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In an effort to compete in the mobile space, Microsoft teamed up with Nokia last year. In a deal reportedly worth billions of dollars, Nokia agreed to "adopt Windows Phone as its principal smartphone strategy" and "help drive the future of Windows Phone."
From Microsoft's perspective, the arrangement was ideal. Without such a partnership, the software giant likely would have had to make an acquisition a la Google.
So is Microsoft's strategy working?
According to research firm Strategy Analytics, Nokia became the leading vendor of Windows Phone in Q4 2011. That might not be entirely unexpected given the partnership between Nokia and Microsoft, but as BGR's Zach Epstein notes, "Nokia was late to the game with regard to Windows Phone" and only released its first two Windows Phone smartphones in October.
As such, the fact that Nokia is already the leading Windows Phone vendor is almost certainly welcome news in Redmond, which reportedly guaranteed billions in payments under its deal with Nokia. Even better news: the market for Windows Phone is growing. According to Strategy Analytics, 2.7m Windows Phones were shipped last quarter, a sequential increase of 36%. Yes, that still pales in comparison with sales of the iPhone and Android smartphones, but Strategy Analytics' Alex Spektor says there are "tentative signs of growth."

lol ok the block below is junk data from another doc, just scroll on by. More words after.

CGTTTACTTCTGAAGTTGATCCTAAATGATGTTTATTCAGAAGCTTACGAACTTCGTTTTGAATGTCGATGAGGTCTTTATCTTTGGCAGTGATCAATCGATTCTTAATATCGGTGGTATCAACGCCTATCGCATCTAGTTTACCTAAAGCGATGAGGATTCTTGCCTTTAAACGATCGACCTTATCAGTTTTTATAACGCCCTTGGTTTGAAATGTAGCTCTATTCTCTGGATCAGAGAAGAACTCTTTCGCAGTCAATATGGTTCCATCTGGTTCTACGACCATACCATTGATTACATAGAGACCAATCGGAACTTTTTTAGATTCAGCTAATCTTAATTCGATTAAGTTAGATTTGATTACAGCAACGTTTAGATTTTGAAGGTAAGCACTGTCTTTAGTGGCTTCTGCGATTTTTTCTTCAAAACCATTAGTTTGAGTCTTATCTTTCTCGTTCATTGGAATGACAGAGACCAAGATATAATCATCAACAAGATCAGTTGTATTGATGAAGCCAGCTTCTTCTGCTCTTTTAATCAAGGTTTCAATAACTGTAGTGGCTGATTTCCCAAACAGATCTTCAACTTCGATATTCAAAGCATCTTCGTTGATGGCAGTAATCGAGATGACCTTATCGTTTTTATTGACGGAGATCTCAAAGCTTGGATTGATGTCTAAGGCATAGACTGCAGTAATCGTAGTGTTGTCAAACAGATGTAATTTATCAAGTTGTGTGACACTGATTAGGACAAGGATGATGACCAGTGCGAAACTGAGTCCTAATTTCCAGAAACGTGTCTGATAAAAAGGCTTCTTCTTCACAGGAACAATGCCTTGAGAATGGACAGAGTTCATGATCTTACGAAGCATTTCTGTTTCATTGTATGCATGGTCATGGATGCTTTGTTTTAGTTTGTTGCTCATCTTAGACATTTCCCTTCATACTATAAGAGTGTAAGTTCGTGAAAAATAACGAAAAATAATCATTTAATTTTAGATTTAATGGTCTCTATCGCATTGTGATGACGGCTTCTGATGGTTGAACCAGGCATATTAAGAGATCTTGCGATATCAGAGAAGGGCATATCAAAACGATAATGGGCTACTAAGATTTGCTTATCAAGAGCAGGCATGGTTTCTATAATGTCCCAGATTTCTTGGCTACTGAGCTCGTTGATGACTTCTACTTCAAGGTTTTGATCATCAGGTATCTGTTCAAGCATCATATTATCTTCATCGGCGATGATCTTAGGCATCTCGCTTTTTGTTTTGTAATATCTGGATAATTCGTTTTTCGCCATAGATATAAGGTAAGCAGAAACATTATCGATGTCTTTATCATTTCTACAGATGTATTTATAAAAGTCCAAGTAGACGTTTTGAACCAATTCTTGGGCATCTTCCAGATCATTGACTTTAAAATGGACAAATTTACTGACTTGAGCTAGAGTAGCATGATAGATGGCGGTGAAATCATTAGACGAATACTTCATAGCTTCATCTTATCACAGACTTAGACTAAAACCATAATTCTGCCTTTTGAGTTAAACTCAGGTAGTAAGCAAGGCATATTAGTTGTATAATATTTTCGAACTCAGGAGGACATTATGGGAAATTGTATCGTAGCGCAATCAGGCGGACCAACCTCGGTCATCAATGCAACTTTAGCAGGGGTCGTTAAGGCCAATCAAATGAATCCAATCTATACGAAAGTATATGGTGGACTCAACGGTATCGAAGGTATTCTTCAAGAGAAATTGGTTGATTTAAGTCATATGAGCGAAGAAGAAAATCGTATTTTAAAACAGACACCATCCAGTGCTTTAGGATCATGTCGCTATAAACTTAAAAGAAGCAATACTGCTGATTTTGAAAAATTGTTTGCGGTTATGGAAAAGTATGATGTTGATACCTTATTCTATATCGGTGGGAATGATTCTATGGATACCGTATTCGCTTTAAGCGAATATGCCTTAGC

With new phones like the Lumia, which was very well-received at CES, Microsoft and Nokia will certainly look to keep the momentum growing.
But to truly succeed in mobile, it's worth remembering that Microsoft is a software company. To that end, it is pushing its relationship with Nokia beyond the Windows Phone market.
Today, Nokia announced that Microsoft productivity apps, which include OneNote, Document Connection, Lync 2010 Mobile and PowerPoint, are now available on Nokia Belle-enabled smartphones. Additionally, Nokia revealed that in the near future, "for the first time ever, Microsoft Word, Excel and PowerPoint will be made available as native applications in a smartphone, outside Microsoft's own platforms."
Needless to say, for Microsoft to succeed in the mobile space, Microsoft and Nokia will need to substantially grow the number of Windows Phone smartphones being shipped. But software outside of the OS matters too, and the availability of Microsoft's marquee productivity apps outside of the Windows Phone universe could prove to be an important milestone in the evolution of the company's mobile strategy.